When we experience rapid change, instability and uncertainty, society is often in need of direction. However, instead of navigating our future on hopes and utopias alone, confronting ourselves with our deepest fears can be valuable too. Beyond its bloody surface, the horror genre seems to provide us with the extreme scenarios that allow us to ‘safely’ explore some of our dark horizons. What does today's horror tell us about our current fears?
Horror is often associated with cheap thrills, jump scares, the depiction of graphic violence, monsters and the supernatural to evoke fear in their audience. However, in optima forma, the horror genre investigates the dark side of things, where other genres do not dare to tread. At its core, it tries to explore the darker end of our emotional spectrum such as rage, selfishness, lack of compassion and cruelty. It explores what lies beyond the darker limits of civil behavior. As such it evokes uneasiness, disgust or outright terror.As movies are generally thought to reflect the zeitgeist, horror movies can be seen as an indicator of what literally keeps society up at night. The Japanese post-WW2 creature-horror movies that involved gigantic creatures (e.g. Godzilla), that were somehow affected by radio-activity, are generally understood as Japanese society dealing with its collective trauma surrounding Hiroshima and Nagasaki. The alien-horror movie Invasion of the Body Snatchers is associated with the paranoia that accompanied the era of McCarthyism. During the 1970s and 1980s, generally perceived as the golden age of horror, we see the emergence of a whole range of subgenres, each meditating on a different aspect of the social upheaval taking place at that time. The zombie genre (e.g. Night of the Living Dead) questioned growing consumerism, the involvement in the Vietnam war and societal racial tensions; the exorcism genre (e.g. The Exorcist) is generally associated with the questioning of faith and the sexual revolution among teenagers; slasher movies reacted to the public fear of serial killers; and 1980s body horror (e.g. The Fly) feeds off of the public fear of the AIDS virus. In contrast, the American economic boom of the 1990s is generally seen as the least interesting decade for horror and was accompanied by a post-modern interpretation of the genre through self-awareness and pastiche (e.g. Scream, Scary Movie).
However, we have seen a clear reinvigoration of the genre in the last two decades. Similar to the golden age of horror during the 1970s, the current renaissance can in part be traced back to current prevalent societal traumas and tensions. The most obvious source being 9/11. Firstly, the events are believed to have resuscitated the zombie genre (e.g. 28 Days Later, Dawn of the Dead), dealing with the social horror of societal collapse, the spread of viruses, whether it be biological or cultural, and the threat of an enemy from within. Furthermore, in his book Torture Porn in the Wake of 9/11, professor of cinema Aaron Michael Kerner shows the relation between body horror movies like The Saw franchise and the abuse taking place at the Iraq prison Abu Ghraib. Lastly, similar to the post-war Japanese creature horror movies, and clearly inspired by horror author Lovecraft’s cosmic horror genre, the movie Cloverfield uses the monstrous and the interdimensional to regurgitate the large-scale violence of 9/11. Even the Marvel Cinematic Universe, targeting mass audiences, rehashed 9/11 as an alien attack on NYC of cosmic proportions.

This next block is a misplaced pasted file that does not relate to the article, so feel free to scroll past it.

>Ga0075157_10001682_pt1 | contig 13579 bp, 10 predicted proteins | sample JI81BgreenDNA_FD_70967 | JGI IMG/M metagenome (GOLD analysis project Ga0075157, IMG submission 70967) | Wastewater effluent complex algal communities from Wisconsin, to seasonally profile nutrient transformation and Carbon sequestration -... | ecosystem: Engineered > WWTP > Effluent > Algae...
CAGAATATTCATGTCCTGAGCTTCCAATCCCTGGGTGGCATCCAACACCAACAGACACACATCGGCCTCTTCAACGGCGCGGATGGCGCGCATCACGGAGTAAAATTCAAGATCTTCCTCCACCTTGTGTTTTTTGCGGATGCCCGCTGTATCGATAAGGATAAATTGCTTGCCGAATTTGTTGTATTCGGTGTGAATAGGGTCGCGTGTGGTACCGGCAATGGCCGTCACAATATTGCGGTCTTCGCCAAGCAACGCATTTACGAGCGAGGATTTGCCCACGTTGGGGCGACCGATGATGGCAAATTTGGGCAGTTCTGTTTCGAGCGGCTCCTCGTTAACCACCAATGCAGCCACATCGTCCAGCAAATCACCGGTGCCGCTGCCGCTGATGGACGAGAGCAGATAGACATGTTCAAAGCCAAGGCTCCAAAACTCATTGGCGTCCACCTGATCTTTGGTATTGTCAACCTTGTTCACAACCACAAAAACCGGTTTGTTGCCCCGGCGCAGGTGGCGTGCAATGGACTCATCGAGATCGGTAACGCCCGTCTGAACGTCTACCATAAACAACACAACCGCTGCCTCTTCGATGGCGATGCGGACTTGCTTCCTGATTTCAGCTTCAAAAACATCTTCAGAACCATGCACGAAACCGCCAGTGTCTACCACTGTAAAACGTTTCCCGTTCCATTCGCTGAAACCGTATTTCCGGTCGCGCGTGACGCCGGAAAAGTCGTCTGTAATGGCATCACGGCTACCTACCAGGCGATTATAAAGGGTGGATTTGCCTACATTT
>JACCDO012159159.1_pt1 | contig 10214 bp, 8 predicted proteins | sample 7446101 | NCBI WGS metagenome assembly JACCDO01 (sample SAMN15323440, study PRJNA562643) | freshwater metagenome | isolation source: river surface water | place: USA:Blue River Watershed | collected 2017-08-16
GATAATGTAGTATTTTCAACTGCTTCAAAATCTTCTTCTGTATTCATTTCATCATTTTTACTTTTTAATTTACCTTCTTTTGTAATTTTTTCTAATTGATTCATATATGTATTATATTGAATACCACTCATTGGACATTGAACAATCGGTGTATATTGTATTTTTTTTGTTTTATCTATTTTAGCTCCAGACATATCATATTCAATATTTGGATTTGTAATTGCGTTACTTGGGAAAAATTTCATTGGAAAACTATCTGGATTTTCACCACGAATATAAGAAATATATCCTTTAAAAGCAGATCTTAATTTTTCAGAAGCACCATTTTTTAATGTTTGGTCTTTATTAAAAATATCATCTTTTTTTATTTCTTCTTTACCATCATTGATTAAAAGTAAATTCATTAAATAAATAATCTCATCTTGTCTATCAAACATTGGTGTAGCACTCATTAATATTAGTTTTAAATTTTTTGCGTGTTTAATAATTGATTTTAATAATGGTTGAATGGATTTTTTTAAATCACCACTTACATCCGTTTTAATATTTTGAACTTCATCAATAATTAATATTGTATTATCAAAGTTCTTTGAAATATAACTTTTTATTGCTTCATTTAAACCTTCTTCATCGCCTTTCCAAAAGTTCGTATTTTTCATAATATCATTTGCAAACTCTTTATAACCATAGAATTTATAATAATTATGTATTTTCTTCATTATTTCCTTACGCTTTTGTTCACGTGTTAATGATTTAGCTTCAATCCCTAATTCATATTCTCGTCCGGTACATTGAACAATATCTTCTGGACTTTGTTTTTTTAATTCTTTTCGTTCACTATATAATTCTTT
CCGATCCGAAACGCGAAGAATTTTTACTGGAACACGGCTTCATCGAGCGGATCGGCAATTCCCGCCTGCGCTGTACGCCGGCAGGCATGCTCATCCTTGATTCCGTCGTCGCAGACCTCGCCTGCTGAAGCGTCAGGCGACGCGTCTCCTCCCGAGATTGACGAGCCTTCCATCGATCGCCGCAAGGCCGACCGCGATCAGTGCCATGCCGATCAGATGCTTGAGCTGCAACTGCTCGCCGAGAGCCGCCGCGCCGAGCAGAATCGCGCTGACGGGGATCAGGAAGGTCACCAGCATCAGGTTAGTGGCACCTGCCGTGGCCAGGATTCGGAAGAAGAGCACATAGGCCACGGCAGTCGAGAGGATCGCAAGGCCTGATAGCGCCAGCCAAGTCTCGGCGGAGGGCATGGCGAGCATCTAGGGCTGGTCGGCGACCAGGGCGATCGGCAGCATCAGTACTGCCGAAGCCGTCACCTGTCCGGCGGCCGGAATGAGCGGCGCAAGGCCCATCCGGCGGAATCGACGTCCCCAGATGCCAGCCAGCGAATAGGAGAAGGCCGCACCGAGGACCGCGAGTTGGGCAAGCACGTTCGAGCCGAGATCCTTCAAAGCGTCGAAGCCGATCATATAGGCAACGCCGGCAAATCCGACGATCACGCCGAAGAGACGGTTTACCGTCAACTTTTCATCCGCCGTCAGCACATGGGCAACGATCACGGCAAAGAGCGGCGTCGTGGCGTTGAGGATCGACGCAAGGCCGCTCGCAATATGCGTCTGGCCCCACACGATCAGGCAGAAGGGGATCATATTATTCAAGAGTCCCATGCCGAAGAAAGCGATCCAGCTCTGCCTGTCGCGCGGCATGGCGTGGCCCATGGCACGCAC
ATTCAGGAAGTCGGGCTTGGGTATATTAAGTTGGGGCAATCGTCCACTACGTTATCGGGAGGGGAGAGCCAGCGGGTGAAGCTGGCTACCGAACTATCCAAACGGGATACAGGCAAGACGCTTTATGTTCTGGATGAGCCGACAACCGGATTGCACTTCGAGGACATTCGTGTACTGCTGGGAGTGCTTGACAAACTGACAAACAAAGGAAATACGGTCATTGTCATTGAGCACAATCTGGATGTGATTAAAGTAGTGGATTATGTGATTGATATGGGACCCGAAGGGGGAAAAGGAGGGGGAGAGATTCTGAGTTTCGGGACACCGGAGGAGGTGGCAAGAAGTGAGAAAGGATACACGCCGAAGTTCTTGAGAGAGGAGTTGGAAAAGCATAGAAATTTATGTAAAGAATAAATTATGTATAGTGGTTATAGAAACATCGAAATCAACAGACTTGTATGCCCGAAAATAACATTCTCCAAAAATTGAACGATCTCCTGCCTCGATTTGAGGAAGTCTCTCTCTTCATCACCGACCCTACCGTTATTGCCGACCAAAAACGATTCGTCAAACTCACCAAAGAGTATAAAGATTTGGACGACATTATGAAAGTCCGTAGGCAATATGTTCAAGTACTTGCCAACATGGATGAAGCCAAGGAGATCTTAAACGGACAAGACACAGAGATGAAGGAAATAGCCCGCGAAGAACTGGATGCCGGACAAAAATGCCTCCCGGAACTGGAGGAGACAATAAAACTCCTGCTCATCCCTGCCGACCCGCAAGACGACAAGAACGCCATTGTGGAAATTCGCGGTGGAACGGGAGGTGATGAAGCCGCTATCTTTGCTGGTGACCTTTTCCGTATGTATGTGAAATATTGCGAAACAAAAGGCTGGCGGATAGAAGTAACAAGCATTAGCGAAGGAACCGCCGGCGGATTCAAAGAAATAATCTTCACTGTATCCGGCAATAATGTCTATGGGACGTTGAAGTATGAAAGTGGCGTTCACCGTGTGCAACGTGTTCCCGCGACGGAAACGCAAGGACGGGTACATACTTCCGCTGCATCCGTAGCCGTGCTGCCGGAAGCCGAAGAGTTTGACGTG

Further reinforcing the popularity of the genre over the last decade is the emergence of ‘post-horror’, in which the frame of body, social and cosmic horror has received a more intimate, contemplative and slow-burn treatment. Take for instance, the blurring of boundaries between our bodies, nature and technology in Ex Machina and Annihilation, the blurring of boundaries between us and them in Get Out or Us and the interstitial nature of human existence in Annihilation, Blade Runner 2049 and A Ghost Story. This thematic trend is also aptly represented by the growing resurgence of pagan folk horror (e.g. Midsommar, Hereditary, The Apostle, The Witch, True Detective, The Fountain), where the animistic context allows for the transitory nature of human existence and the surrender to a larger whole to be celebrated, albeit ambiguously. Interestingly, according to Mary Douglas, in her work Purity and Danger, horror has always tried to manifest the interstitial. Whether it be the living dead, the artificially human, human-animal hybrids or the complete shapeless (e.g. The Blob, The Thing), horror has tried to defy our cultural categorization with the purpose of creating an unknown fearful external threat. However, now with this new wave of post-horror it seems that the breakdown of cultural categorization is applied to disassemble ourselves from within, in an attempt to collapse the wall between us and what we fear, turning our greatest horror potentially into a moment of awe.
The horror genre will further grow in popularity as society experiences growing uncertainty and instability. However, there might be different ways in which entertainment companies can capitalize on this zeitgeist. Take for instance Marvel, which approaches our existential angst of alien cosmologies with heroic reassurance. In contrast, we see that A24, an independent studio, lets us linger in fear and uncertainty. The post-horror genre will make the horror genre more accessible to a wider audience. Furthermore, by getting rid of old horror tropes, the genre could become more prone to critical acclaim, as demonstrated by movies like Sixth Sense and Get Out. As the post-horror genre breaks down barriers around the conventional horror genre, we might see horror elements seep into other genres (e.g. Bone Tomahawk as a cross-over between Western and horror).